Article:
Research Update 2: A History of the Passing Game in Pro Football

Pre-NFL (1880-1919)

While the roots of American Football can be traced back to the 17th century, the game as we know it today did not really begin to take shape until 1880. While the first game of intercollegiate “American Football” was famously played between Rutgers and Yale in 1869, it hardly resembled today’s game. Beginning in 1880, Walter Camp, the “Father of American Football” added stability to the game at annual intercollegiate rules conferences. He proposed that the number of players on the field at a time be reduced from 15 to 11 from each team. He also added the line of scrimmage and the snap from center to quarterback to add form and order to the game. In 1882 he proposed the first down and distance rules, originally requiring an offense to travel a minimum of five yards in three plays; a failure to do so would be a turnover.

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Queen Victoria: The Politician and Reformer

Great Britain during the nineteenth century served as the model for social change without the social and political upheaval typical of nineteenth century mainland Europe.  At the helm of this tempered change sat Queen Victoria, from 1837 to 1901.  During her reign, Britain underwent significant industrial and educational reforms, becoming the model of productivity and liberal capitalism in Europe.  The purpose of my research will be to examine the role of the Queen in such reforms through her correspondences with political leaders, as well as her personal journal entries, all of which are conveniently available at Swem Library.  Britain was, in fact, a constitutional monarchy with very limited powers granted to the monarch herself.  However, by investigating these correspondences I will attempt to understand to what extent the monarch actually played a role in these trajectory-changing industrial and educational reforms.  Such a study will provide further insight into the powers of the restricted British monarchy in the nineteenth century.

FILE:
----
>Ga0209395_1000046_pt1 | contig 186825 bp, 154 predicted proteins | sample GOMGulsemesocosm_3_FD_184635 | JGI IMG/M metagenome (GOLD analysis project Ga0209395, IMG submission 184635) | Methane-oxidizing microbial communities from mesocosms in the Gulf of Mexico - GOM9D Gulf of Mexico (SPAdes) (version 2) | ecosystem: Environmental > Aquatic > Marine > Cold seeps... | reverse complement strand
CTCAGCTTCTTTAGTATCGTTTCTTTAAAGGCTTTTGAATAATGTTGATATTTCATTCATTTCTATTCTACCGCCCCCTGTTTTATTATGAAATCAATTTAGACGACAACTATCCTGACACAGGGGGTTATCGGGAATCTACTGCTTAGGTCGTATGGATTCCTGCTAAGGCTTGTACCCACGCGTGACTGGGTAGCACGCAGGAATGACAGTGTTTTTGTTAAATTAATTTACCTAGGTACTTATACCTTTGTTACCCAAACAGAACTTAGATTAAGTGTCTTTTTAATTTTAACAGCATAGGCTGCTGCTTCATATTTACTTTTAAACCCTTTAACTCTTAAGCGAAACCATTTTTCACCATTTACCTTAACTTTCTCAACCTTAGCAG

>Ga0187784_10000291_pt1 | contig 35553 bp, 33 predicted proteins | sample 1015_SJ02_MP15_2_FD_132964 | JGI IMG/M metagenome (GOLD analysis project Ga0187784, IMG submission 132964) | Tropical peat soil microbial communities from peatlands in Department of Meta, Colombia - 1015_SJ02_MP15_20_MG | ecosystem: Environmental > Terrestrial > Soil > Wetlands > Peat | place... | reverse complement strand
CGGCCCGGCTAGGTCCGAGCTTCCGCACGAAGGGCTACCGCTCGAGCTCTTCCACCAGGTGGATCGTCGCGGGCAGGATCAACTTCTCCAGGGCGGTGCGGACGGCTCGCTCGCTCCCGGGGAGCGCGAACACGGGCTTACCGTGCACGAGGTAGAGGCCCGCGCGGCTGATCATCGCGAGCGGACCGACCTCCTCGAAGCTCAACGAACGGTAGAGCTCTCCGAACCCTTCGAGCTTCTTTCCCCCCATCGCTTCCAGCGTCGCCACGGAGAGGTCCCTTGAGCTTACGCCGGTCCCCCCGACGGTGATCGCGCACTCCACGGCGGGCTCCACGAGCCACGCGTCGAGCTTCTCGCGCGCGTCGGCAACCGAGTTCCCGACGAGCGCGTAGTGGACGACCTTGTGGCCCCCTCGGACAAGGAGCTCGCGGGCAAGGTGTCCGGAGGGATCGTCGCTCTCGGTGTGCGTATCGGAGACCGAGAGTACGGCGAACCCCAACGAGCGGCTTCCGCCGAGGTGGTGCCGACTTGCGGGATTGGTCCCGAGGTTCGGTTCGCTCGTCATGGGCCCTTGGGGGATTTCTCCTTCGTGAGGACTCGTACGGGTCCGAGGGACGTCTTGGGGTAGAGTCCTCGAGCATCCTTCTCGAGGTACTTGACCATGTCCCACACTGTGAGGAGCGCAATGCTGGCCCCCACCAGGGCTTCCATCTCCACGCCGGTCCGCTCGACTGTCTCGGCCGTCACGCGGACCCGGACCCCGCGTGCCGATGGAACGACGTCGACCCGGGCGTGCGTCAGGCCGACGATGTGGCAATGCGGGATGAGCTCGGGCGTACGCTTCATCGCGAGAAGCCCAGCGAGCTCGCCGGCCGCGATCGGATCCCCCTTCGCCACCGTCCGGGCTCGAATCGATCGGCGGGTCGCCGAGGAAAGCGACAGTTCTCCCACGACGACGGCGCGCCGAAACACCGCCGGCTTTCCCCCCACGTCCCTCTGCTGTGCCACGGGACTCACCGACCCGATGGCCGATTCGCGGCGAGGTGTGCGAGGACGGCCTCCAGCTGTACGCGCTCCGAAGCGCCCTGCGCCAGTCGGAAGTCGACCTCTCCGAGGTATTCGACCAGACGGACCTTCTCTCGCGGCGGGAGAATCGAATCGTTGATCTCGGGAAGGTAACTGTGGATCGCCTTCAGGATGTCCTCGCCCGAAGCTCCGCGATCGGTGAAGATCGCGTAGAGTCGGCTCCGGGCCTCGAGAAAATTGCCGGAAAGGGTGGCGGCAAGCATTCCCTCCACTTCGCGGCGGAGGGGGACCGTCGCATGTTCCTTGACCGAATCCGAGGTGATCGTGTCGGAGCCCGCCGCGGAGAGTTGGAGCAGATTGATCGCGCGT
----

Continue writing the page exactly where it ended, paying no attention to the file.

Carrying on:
African-American Participation in the Italo-Ethiopian War: Blog Post 3 (Memoirs)

Over the past week, I’ve discovered a not-so-surprising fact about library research: is it is very easy to get sidetracked. Remember how I said that my next blog post would be summing up African-American reactions to the war? Well, before I began  to compile my notes on African-American reactions into a cohesive blog post, I decided to check the secondary source accounts against memoirs of individuals who were in Ethiopia at the time of the war. My goal in doing so was to evaluate how the efforts of African-Americans actually affected life during the war, as seen through the eyes of individuals on the ground. Unfortunately, my selection of sources available was not great, and I ended up just consulting three memoirs for this stage of the research: the two-volume memoirs of Emperor Haile Selassie I, the recollections of John H. Spenser, an American lawyer who served as an advisor to the Ethiopian emperor until the 1970s, and the somewhat unreliable memoir of Wynant Hubbard, a rather racist American war correspondent who remained in Ethiopia for some of the crisis.

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African-American Participation in the Italo-Ethiopian War: Blog Post 2

Last week and this week, once I finally settled on a topic for my research, I began constructing a timeline of the diplomatic and military events of the Italo-Ethiopian conflict. Most scholarship about the diplomatic and military aspects of the war date from the 1960s and 1970s, and are therefore considered “old” by historian standards, but I found them to nevertheless be good sources of information on the bare-bones facts of the conflict. To this end, I consulted the Italian Angelo del Boca’s (Ethiopian-sympathetic) account The Ethiopian War 1935-1941, the American Brice Harris’s United States and the Italo-Ethiopian Crisis and the Ethiopian Bahru Zewde’s A History of Modern Ethiopia: 1855-1991. I also consulted the secondary sources I had read previously, especially William S. Scott’s The Sons of Sheba’s Race. Furthermore, I corroborated my dates with two published memoirs: the two volumes of Emperor Haile Selassie I’s My Life and Ethiopia’s Progress and American international lawyer John H. Spencer’s Ethiopia at Bay.  I tried to include specific dates as much as possible in the timeline: once I enter my second stage of research next week analyzing African-American newspaper accounts, I will search for articles surrounding the dates of specific events such as Haile Selassie’s Christmas 1937 radio address.

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